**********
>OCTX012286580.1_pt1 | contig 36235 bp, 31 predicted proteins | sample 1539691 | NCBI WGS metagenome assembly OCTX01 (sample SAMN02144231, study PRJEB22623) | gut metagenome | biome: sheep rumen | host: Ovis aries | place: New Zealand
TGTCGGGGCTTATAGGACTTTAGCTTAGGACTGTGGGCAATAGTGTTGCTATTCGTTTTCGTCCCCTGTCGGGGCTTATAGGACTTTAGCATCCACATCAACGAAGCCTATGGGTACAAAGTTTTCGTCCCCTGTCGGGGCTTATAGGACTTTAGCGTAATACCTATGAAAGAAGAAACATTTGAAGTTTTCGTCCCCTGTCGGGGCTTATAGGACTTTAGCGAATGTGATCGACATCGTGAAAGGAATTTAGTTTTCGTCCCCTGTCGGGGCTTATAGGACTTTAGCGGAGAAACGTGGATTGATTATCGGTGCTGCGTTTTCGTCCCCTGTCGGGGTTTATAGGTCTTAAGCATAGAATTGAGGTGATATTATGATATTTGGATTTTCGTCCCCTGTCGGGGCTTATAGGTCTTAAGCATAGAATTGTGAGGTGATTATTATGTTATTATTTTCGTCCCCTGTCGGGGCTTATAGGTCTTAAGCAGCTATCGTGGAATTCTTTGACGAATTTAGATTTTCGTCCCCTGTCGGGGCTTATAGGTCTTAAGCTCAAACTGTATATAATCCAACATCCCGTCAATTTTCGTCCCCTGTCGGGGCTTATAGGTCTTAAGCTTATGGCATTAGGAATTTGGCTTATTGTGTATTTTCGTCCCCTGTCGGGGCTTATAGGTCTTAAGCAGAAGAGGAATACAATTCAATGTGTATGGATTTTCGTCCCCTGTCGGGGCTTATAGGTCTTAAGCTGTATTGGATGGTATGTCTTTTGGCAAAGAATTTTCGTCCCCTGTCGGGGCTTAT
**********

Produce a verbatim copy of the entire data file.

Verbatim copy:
>OCTX012286580.1_pt1 | contig 36235 bp, 31 predicted proteins | sample 1539691 | NCBI WGS metagenome assembly OCTX01 (sample SAMN02144231, study PRJEB22623) | gut metagenome | biome: sheep rumen | host: Ovis aries | place: New Zealand
TGTCGGGGCTTATAGGACTTTAGCTTAGGACTGTGGGCAATAGTGTTGCTATTCGTTTTCGTCCCCTGTCGGGGCTTATAGGACTTTAGCATCCACATCAACGAAGCCTATGGGTACAAAGTTTTCGTCCCCTGTCGGGGCTTATAGGACTTTAGCGTAATACCTATGAAAGAAGAAACATTTGAAGTTTTCGTCCCCTGTCGGGGCTTATAGGACTTTAGCGAATGTGATCGACATCGTGAAAGGAATTTAGTTTTCGTCCCCTGTCGGGGCTTATAGGACTTTAGCGGAGAAACGTGGATTGATTATCGGTGCTGCGTTTTCGTCCCCTGTCGGGGTTTATAGGTCTTAAGCATAGAATTGAGGTGATATTATGATATTTGGATTTTCGTCCCCTGTCGGGGCTTATAGGTCTTAAGCATAGAATTGTGAGGTGATTATTATGTTATTATTTTCGTCCCCTGTCGGGGCTTATAGGTCTTAAGCAGCTATCGTGGAATTCTTTGACGAATTTAGATTTTCGTCCCCTGTCGGGGCTTATAGGTCTTAAGCTCAAACTGTATATAATCCAACATCCCGTCAATTTTCGTCCCCTGTCGGGGCTTATAGGTCTTAAGCTTATGGCATTAGGAATTTGGCTTATTGTGTATTTTCGTCCCCTGTCGGGGCTTATAGGTCTTAAGCAGAAGAGGAATACAATTCAATGTGTATGGATTTTCGTCCCCTGTCGGGGCTTATAGGTCTTAAGCTGTATTGGATGGTATGTCTTTTGGCAAAGAATTTTCGTCCCCTGTCGGGGCTTAT